A number of smaller business energy suppliers now operate in this sector too. These include Good Energy, Clear Business and Yü Energy. At, we have 23 business energy suppliers on our growing directory – check them out here!

Payment for micro or small business electricity is simple. You can normally pay via:

  • monthly direct debit
  • with a credit or debit card
  • direct bank transfer
  • cheque on receipt of a bill

Electricity tariffs for small businesses

There are some significant differences in electricity tariffs between domestic and non-domestic consumers.

For example, business electricity contracts are usually longer, often between two to five years. Moreover, business electricity contract do not come with a set cooling-off period. This makes it difficult to switch suppliers once locked into a contract. Therefore, it’s essential for businesses to ensure they’re happy with the contract they’re on.

Electricity is priced in units. These are known as kilowatt hours, or kWh. Kilowatt hours refer to the power used for a period of time. For instance, a 1kW appliance used for an hour will use 1kWh.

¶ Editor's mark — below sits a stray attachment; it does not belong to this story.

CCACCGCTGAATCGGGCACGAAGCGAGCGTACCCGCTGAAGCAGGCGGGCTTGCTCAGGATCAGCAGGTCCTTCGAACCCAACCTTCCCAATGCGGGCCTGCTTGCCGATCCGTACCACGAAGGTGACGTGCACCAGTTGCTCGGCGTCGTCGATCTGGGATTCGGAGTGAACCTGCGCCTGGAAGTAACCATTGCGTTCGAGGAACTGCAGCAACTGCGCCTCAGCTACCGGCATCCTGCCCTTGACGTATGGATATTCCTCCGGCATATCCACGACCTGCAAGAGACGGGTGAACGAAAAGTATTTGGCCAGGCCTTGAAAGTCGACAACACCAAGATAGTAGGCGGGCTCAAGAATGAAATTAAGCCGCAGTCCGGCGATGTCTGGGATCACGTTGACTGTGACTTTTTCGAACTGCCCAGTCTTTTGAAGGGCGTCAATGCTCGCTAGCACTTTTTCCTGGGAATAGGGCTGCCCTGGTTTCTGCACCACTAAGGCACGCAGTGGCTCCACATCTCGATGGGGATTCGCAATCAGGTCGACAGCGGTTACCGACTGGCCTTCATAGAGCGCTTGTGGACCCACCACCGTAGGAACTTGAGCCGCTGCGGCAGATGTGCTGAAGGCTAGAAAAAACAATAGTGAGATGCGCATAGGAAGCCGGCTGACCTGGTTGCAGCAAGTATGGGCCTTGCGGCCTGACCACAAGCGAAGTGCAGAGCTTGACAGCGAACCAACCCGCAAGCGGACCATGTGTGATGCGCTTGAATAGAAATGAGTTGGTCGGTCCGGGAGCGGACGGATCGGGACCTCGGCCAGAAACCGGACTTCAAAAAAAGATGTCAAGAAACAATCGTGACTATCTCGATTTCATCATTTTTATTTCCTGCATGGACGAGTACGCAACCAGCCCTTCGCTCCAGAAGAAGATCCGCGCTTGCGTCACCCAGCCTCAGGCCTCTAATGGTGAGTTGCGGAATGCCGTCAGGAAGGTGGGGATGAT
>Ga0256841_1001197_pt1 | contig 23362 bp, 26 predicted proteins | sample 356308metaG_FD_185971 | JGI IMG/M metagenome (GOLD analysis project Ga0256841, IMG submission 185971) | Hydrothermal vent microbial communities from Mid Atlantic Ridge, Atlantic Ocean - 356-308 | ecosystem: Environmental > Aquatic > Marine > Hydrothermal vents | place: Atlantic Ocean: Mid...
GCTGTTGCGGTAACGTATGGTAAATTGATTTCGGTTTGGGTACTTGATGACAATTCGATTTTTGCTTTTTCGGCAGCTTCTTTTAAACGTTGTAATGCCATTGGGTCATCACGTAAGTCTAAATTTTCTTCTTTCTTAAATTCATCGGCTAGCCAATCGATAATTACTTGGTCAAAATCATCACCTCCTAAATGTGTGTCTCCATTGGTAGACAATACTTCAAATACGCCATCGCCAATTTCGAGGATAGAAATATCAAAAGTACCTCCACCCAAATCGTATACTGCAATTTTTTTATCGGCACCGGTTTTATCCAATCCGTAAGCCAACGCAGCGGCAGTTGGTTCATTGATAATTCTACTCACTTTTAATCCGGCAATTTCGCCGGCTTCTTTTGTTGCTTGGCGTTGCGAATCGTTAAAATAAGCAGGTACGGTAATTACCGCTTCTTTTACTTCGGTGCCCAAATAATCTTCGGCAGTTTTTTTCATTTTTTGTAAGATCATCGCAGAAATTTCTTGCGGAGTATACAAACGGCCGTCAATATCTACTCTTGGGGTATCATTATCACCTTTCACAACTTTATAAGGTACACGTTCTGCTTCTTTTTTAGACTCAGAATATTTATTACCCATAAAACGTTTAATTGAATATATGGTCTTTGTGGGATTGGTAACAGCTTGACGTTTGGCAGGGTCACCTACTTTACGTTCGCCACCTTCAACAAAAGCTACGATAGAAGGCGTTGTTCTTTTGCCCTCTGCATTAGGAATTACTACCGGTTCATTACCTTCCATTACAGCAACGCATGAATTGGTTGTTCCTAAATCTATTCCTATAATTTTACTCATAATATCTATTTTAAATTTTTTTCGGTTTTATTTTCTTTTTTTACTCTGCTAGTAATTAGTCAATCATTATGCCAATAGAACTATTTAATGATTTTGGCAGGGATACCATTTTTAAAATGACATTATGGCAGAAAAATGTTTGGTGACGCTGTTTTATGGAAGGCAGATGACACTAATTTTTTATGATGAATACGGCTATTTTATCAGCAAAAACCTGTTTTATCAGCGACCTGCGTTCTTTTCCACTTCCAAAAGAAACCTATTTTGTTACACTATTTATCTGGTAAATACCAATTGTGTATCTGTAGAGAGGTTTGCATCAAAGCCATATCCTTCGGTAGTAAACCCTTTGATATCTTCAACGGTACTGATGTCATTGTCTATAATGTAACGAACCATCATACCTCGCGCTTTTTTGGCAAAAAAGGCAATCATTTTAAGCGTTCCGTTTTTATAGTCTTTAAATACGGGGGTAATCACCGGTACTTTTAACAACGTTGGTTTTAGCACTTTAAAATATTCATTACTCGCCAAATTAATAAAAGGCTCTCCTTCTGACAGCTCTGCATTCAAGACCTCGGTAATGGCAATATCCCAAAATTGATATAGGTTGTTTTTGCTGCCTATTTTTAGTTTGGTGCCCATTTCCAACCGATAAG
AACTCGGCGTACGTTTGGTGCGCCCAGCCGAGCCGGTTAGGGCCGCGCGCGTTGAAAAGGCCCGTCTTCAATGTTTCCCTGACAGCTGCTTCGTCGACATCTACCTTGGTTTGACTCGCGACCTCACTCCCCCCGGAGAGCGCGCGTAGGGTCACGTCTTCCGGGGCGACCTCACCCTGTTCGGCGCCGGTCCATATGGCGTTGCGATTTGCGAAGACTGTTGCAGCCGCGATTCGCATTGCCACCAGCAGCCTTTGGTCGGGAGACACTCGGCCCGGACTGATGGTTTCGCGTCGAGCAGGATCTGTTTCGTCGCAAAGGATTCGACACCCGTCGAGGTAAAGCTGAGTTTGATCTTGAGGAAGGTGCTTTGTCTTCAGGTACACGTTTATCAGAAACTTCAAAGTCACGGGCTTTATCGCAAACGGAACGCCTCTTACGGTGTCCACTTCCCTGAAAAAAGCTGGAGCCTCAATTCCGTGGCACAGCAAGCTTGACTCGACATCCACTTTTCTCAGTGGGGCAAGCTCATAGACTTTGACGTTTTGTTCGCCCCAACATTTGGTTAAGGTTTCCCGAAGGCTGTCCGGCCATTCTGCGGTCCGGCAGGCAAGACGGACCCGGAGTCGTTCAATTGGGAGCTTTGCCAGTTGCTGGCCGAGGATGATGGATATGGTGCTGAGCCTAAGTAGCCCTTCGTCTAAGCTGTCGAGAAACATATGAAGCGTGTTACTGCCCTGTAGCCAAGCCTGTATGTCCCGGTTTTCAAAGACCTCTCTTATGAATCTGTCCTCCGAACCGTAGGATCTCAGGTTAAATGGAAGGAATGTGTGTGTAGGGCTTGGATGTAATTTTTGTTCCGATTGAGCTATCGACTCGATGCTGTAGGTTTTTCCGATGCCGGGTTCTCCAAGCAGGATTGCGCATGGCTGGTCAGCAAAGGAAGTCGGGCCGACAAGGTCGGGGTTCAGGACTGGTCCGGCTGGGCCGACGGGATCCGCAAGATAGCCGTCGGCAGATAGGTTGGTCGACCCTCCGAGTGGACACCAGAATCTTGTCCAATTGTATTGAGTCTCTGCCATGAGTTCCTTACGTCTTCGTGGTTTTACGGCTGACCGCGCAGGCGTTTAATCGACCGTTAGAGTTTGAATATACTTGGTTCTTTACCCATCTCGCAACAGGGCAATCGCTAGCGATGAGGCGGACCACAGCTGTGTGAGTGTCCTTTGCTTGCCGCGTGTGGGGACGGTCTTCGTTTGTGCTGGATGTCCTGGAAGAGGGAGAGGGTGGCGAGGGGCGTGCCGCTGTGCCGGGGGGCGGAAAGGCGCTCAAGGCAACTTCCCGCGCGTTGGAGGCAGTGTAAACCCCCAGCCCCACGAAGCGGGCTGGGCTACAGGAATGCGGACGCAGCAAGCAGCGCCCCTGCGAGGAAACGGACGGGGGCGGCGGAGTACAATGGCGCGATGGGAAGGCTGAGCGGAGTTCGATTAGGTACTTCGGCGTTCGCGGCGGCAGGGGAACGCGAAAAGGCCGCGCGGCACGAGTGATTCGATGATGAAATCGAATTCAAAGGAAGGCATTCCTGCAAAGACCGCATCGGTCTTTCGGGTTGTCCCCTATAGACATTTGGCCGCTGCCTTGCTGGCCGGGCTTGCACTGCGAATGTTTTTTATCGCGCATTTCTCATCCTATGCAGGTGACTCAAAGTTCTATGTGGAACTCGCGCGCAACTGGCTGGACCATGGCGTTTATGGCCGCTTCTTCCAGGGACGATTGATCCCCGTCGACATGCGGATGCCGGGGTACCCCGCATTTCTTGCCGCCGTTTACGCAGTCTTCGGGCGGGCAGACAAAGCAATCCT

For businesses, the unit prices for electricity are typically cheaper than for domestic energy. On top of this, businesses are able to negotiate on their quotes prices. More often than not, the larger the business, or the more electricity required, the cheaper the rate will be.

A business electricity bill does include other costs within it too. These include:

  • a standing charge
  • VAT (normally at 20% as opposed to 5% charged on domestic electricity bills) 
  • costs to maintain the transmission and distribution network
  • costs towards the Climate Change Levy

The graphic below represents a breakdown of the costs contained within an energy bill.

Non Commodity Costs

Figure 1: A Breakdown of Non Commodity Costs

Tariff types for small business electricity

For small businesses, electricity tariffs are usually either:

  • fixed – the unit price will stay the same throughout your contract